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COVID pill near 90% effective in clinical trials

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Pfizer Inc has said the final analysis of its antiviral COVID-19 pill showed close to 90 percent efficacy in preventing hospitalisations and deaths in high-risk patients with recent lab data suggesting the drug retains its effectiveness against the fast-spreading Omicron variant of the coronavirus.

The US drugmaker’s remarks came on Tuesday after it said last month the oral medicine was about 89 percent effective in preventing hospitalisations or deaths when compared with placebo based on interim results in about 1,200 people.

The data disclosed on Tuesday includes an additional 1,000 people.

Nobody in the trial who received the Pfizer treatment died, compared with 12 deaths among placebo recipients.

The Pfizer pills are taken with the older antiviral ritonavir every 12 hours for five days beginning shortly after the onset of symptoms.

Paxlovid is seen manufactured in Ascoli, Italy [Handout/Pfizer via Reuters]

If authorised, the treatment will be sold as Paxlovid.

Pfizer also released early data from a second clinical trial showing that the treatment reduced hospitalisations by approximately 70 percent in about 600 standard-risk adults.

“It’s a stunning outcome,” Pfizer Chief Scientific Officer Mikael Dolsten said in an interview.

“We’re talking about a staggering number of lives saved and hospitalisations prevented. If you deploy this quickly after infection, we are likely to reduce transmission dramatically,” Dolsten added.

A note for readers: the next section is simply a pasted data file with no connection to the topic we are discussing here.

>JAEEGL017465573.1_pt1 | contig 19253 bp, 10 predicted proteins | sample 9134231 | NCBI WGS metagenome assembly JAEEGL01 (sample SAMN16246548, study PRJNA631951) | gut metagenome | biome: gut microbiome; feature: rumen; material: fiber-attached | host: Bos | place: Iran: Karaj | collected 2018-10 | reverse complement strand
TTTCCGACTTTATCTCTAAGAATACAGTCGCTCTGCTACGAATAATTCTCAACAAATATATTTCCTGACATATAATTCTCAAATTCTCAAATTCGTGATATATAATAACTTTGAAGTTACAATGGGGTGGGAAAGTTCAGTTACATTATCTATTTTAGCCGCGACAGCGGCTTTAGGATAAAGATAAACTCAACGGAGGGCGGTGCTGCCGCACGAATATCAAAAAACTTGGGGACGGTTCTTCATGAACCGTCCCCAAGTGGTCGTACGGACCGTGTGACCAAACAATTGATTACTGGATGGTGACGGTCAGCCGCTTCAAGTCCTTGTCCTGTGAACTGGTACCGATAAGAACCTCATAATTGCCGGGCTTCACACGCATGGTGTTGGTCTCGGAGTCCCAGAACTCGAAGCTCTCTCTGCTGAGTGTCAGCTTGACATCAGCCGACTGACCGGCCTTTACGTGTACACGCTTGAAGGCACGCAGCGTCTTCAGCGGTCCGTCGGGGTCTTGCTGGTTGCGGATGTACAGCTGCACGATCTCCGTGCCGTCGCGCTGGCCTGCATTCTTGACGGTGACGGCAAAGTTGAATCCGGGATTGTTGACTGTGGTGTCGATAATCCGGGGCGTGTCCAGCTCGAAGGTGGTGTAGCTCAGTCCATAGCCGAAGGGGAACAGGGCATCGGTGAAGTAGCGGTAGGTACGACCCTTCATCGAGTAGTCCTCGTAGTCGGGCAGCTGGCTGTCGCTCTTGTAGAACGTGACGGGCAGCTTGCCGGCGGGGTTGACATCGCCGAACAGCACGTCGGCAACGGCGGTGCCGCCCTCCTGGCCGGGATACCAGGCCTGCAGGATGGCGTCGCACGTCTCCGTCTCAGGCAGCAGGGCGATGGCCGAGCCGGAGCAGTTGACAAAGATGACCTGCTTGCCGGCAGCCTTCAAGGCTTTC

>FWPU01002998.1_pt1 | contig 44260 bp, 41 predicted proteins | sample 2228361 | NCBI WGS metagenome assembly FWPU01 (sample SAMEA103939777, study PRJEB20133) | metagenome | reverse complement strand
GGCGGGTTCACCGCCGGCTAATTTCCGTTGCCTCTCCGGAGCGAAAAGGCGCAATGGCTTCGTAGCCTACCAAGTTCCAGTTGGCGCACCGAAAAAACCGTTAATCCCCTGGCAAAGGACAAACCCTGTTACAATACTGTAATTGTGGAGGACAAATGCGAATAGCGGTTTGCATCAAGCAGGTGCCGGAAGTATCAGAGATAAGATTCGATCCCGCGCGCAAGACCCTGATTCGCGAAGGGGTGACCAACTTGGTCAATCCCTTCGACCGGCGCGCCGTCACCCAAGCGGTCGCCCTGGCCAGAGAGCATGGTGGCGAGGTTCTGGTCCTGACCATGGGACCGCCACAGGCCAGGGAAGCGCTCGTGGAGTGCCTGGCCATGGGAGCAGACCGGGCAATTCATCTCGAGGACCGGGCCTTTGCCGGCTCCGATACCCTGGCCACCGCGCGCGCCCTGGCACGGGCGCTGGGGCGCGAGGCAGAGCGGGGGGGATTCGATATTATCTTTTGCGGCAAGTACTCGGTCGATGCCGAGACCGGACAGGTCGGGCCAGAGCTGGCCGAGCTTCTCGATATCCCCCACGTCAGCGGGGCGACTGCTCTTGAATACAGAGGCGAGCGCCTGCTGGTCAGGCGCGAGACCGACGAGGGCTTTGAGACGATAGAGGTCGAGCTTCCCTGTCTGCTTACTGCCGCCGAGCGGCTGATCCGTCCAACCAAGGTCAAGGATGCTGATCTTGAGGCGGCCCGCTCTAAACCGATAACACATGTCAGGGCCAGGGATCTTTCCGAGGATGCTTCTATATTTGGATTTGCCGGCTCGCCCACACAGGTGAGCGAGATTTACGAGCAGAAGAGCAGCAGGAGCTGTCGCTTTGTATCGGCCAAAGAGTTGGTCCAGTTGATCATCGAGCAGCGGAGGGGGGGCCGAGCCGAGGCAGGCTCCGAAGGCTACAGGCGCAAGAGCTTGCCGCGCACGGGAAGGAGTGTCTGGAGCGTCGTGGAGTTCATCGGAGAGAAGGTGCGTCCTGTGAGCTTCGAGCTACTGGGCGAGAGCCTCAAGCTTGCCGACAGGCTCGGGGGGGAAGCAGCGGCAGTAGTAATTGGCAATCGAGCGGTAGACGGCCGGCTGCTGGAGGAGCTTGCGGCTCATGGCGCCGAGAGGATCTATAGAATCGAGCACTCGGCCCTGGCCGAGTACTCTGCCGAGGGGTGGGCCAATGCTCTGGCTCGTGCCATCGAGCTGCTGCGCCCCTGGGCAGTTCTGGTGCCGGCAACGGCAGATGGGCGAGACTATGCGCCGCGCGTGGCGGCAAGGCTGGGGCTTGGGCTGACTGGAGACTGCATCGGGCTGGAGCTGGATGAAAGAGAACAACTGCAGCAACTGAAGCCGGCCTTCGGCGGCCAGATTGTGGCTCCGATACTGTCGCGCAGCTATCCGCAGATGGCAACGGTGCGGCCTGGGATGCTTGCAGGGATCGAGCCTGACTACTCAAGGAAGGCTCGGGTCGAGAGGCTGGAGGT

There are currently no oral antiviral treatments for COVID-9 authorised in the United States.

Rival Merck & Co has asked for emergency use authorisation of its antiviral pill molnupiravir. But that drug reduced hospitalisations and deaths in its clinical trial of high-risk patients by only about 30 percent.

Pfizer shares fell 0.8 percent to $54.75 in trading before the bell, while Merck shares were flat at $72.69.

Dolsten said recent laboratory testing showed that the activity against the protease of the Omicron variant is as “good as basically any SARS-COV-2 variant of concern”.

Ready to ship

The company has said it can have 180,000 treatment courses ready to ship this year and plans to produce at least 80 million more in 2022.

Dolsten said Pfizer is looking to expand that output further as new variants, like the newly-discovered Omicron, could push the need for antivirals substantially higher.

Current vaccines appear to be less effective at preventing infection with Omicron.

Pfizer, which makes one of the leading COVID-19 vaccines with German partner BioNTech, has agreed to allow generic manufacturers to supply versions of the drug to 95 low- and middle-income countries through a licensing agreement with international public health group Medicines Patent Pool (MPP).

However, Dolsten said for next year he expects the drug would be mainly produced by Pfizer.

The US government has already secured 10 million courses of the Pfizer drug for $5.29bn.

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